Introduction to Windows Azure – Running SQL Server in a Windows Azure Virtual Machine

Again continuing on the series "An introduction to Windo?s Azure" first delivered in this blog, I thought I would further detail leveraging the new Windows Azure Virtual Machines (VM) capabilities.  One of the greatest things about Windows Azure Virtual Machines is that they leverage the capabilities of your storage account, meaning OS and disk drives are automatically persisted in Windows Azure by default and you have the option for geo replication.  This makes the Windows Azure Virtual Machine an ideal solution for migrating your on premise database applications to Windows Azure, without having to modify the application.  In addition, with the exception of a few features during the preview period, which we will discuss further below, you can utilize all of the features available in SQL Server 2012 within the VM.  The support for full SQL Server functionality makes the Windows Azure Virtual Machine an ideal solution for the following database scenarios including:

During the preview period you will have access to an image in the gallery with the SQL Server 2012 Evaluation edition to try out running SQL Server in a Windows Azure VM.  During the preview period, Database Mirroring, Log Shipping, Transaction Replication & Backup Restore features will be supported, however, SQL Server 2012 AlwaysOn Availability Groups and Clustering will not be supported.  By the time Virtual Machines move from a preview state to general availability. AlwaysOn Availability groups will be supported, leaving only the need for Failover Clustering Instance support.  Outside of this one feature, by General Availability of Windows Azure Virtual Machine you will have the full feature and functionality of SQL Server 2012 within Virtual Machines.

The 4 key scenarios for running SQL Server within a Windows Azure Virtual Machine are;

  • Migrating your existing on-premises SQL Server applications

Our enterprise customers today likely have applications that are not yet virtualized and would like to virtualize them.  In moving your existing applications, we recommend starting with your departmental Tier 2 and Tier 3 applications.  If the application is not yet virtualized, you can use System Center 2012 to virtualize the applications to Windows Server Hyper-V .vhd format, alternatively if your application is already virtualized on another virtualization technology you can use System Center 2012 to convert the already virtualized application to Windows Server Hyper-V .vhd format.  Either way System Center 2012 makes this process very easy for you.  Once the application is in the proper format you can either transfer just the database to the Windows Azure Virtual Machine or alternatively move the entire on-premises VHD to the Windows Azure VM.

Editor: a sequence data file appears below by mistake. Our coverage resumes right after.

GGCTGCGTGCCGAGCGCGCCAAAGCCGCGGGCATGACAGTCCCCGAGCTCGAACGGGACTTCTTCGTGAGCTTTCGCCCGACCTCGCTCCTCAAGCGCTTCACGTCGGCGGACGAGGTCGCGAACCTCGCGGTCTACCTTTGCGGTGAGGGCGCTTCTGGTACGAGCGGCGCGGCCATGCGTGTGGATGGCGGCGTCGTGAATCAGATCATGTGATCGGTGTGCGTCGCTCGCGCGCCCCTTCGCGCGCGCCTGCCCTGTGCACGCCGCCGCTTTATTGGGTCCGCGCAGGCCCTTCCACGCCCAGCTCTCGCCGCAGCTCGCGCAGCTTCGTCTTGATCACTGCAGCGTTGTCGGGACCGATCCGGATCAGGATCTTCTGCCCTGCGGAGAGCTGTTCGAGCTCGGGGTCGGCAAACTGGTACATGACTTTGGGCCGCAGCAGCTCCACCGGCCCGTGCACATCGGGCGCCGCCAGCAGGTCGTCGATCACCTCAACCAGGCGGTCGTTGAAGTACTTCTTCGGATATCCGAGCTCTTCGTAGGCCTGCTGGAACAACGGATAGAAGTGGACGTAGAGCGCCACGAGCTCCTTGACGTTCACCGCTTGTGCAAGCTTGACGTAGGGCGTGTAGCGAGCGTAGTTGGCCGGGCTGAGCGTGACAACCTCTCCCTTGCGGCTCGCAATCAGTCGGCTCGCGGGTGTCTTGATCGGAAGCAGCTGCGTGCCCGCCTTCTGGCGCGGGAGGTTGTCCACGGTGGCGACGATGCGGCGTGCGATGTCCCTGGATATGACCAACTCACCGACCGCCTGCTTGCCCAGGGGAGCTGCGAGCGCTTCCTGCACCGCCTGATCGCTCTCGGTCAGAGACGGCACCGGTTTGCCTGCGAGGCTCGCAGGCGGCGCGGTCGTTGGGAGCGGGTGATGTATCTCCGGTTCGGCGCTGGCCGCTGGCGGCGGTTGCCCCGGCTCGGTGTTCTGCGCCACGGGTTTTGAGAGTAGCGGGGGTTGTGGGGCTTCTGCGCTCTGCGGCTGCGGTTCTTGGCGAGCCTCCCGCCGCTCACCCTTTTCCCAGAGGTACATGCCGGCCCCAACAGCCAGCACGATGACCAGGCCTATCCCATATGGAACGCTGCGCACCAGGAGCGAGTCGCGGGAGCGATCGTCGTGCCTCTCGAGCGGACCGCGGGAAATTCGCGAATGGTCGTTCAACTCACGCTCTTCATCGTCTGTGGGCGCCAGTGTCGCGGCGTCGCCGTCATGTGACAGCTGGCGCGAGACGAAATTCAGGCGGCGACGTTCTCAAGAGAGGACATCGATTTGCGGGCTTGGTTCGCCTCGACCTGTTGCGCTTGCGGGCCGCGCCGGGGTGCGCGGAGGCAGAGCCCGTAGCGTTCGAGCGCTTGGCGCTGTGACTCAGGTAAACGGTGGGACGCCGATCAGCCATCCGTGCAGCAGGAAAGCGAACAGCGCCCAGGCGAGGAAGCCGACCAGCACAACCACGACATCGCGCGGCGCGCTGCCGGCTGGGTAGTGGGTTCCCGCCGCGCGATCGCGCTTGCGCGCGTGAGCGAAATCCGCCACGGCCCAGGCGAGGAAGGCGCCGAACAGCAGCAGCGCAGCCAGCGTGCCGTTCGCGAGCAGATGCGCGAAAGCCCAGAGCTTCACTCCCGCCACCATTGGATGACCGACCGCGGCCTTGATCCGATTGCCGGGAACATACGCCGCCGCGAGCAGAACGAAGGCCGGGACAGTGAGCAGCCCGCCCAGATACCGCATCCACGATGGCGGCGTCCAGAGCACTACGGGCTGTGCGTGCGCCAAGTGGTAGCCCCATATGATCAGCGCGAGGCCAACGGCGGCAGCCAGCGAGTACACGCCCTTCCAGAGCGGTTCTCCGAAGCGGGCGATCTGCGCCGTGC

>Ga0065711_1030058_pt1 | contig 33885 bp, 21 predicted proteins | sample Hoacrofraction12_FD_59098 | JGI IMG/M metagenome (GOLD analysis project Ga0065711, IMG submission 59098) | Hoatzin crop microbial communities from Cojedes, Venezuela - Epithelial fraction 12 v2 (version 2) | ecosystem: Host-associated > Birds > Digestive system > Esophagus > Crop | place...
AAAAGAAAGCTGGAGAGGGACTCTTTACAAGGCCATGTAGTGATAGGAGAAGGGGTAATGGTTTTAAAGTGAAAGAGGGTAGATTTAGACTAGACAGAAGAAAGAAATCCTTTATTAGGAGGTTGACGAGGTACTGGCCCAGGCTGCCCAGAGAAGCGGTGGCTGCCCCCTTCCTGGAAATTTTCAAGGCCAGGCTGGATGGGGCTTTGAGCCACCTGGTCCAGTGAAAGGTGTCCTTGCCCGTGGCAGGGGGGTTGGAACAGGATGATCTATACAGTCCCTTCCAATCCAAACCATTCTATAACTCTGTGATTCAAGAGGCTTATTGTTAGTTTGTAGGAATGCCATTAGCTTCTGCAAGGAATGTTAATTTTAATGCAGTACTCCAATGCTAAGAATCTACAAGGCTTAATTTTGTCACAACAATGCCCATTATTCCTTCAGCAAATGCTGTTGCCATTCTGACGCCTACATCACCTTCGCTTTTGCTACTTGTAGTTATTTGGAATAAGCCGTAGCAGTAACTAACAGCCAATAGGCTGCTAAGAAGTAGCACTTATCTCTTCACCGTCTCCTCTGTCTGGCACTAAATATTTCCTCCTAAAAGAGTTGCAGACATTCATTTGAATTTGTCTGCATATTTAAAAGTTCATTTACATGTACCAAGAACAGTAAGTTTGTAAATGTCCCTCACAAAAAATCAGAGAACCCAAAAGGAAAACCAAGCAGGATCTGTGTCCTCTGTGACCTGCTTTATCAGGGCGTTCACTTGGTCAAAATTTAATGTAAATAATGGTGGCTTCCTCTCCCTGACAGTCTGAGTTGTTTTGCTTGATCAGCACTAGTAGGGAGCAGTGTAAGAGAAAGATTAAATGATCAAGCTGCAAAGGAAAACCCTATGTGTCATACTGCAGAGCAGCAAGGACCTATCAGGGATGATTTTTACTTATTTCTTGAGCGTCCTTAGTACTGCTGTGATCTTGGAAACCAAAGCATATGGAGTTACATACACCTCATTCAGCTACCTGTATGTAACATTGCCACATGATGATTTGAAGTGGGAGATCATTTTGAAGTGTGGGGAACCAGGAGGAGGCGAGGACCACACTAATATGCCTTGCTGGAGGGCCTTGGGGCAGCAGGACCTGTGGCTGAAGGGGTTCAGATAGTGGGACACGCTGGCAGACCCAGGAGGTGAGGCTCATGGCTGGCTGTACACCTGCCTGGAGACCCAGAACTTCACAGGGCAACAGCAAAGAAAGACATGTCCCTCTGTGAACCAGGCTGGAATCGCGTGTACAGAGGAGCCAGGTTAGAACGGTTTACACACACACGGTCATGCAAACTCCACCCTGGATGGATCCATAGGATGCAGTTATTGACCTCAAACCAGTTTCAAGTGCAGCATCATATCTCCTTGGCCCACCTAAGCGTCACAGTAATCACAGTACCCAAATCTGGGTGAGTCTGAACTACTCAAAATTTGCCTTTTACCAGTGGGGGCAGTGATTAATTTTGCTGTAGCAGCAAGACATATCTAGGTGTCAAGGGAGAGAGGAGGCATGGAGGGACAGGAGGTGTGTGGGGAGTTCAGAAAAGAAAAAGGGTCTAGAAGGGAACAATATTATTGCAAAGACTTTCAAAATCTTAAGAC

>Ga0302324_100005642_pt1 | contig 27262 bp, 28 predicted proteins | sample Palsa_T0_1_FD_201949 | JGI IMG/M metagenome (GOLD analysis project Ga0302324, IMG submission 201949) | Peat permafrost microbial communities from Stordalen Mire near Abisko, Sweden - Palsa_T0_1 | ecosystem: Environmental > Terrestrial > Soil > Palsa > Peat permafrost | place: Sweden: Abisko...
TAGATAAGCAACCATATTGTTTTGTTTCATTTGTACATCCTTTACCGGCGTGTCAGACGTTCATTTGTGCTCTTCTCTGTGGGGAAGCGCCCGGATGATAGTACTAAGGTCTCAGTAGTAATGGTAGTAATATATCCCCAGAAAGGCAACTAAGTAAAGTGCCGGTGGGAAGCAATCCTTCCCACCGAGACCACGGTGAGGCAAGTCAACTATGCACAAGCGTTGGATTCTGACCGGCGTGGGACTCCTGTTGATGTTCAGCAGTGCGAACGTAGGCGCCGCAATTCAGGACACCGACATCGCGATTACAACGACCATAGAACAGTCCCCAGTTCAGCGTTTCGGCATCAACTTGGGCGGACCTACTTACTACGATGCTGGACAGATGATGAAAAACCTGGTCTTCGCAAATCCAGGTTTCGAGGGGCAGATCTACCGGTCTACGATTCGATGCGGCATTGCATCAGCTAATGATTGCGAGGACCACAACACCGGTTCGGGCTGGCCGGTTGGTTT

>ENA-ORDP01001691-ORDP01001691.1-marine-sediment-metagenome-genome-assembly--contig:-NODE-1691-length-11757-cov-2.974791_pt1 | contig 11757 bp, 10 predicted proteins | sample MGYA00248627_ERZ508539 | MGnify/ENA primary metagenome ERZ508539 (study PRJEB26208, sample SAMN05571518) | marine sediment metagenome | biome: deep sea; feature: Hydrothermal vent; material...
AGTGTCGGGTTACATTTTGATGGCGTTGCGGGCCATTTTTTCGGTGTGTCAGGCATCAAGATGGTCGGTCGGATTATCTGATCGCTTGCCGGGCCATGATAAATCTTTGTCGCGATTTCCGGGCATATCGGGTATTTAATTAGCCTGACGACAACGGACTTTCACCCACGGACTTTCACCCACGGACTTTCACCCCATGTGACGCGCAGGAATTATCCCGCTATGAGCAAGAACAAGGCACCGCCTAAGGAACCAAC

• Developing and testing

For development and testing in a Windows Azure Virtual Machine you start by using the same on-premise SQL Server Data Tools that you are familiar with to develop your application, than you upload the database application to the Virtual Machine and deploy the VM to start testing the application.  You can later decide to take the application back on premise without having to modify the application. 

  • Backing up your on-premises SQL Server databases or entire on-premises virtual machines

To Backup Database or entire VMs to the cloud you start by creating your back up files using SQL Server Management Studio and once the backup files are created you simply transfer them to Windows Azure storage using the Windows Azure Preview Portal.

  • Extending your On-premises Database Applications to Windows Azure Virtual Machines

To extend your on-premises applications to an application running in a Windows Azure Virtual Machine you can take advantage of the new Windows Azure Virtual Network feature that allows you to securely domain join your Windows Azure network running the VM to your on premise network.  This allows you to have seamless authentication for your end user with your existing on premises Active Directory identity store.   This scenario lets you take advantage of the global reach and cost effectiveness of Windows Azure while still being able to comply with any local, industry or corporate data compliance laws.

If you haven’t already, try out the SQL Server 2012 evaluation edition available now in the Windows Azure Virtual Machine preview.   Learn more about the new Windows Azure Virtual Machine here 

In addition you will find the following guides useful for running SQL Server on a Windows Azure Virtual Machine:


Get started today to experience these new capabilities by visiting Azure and clicking on the Free Trial link

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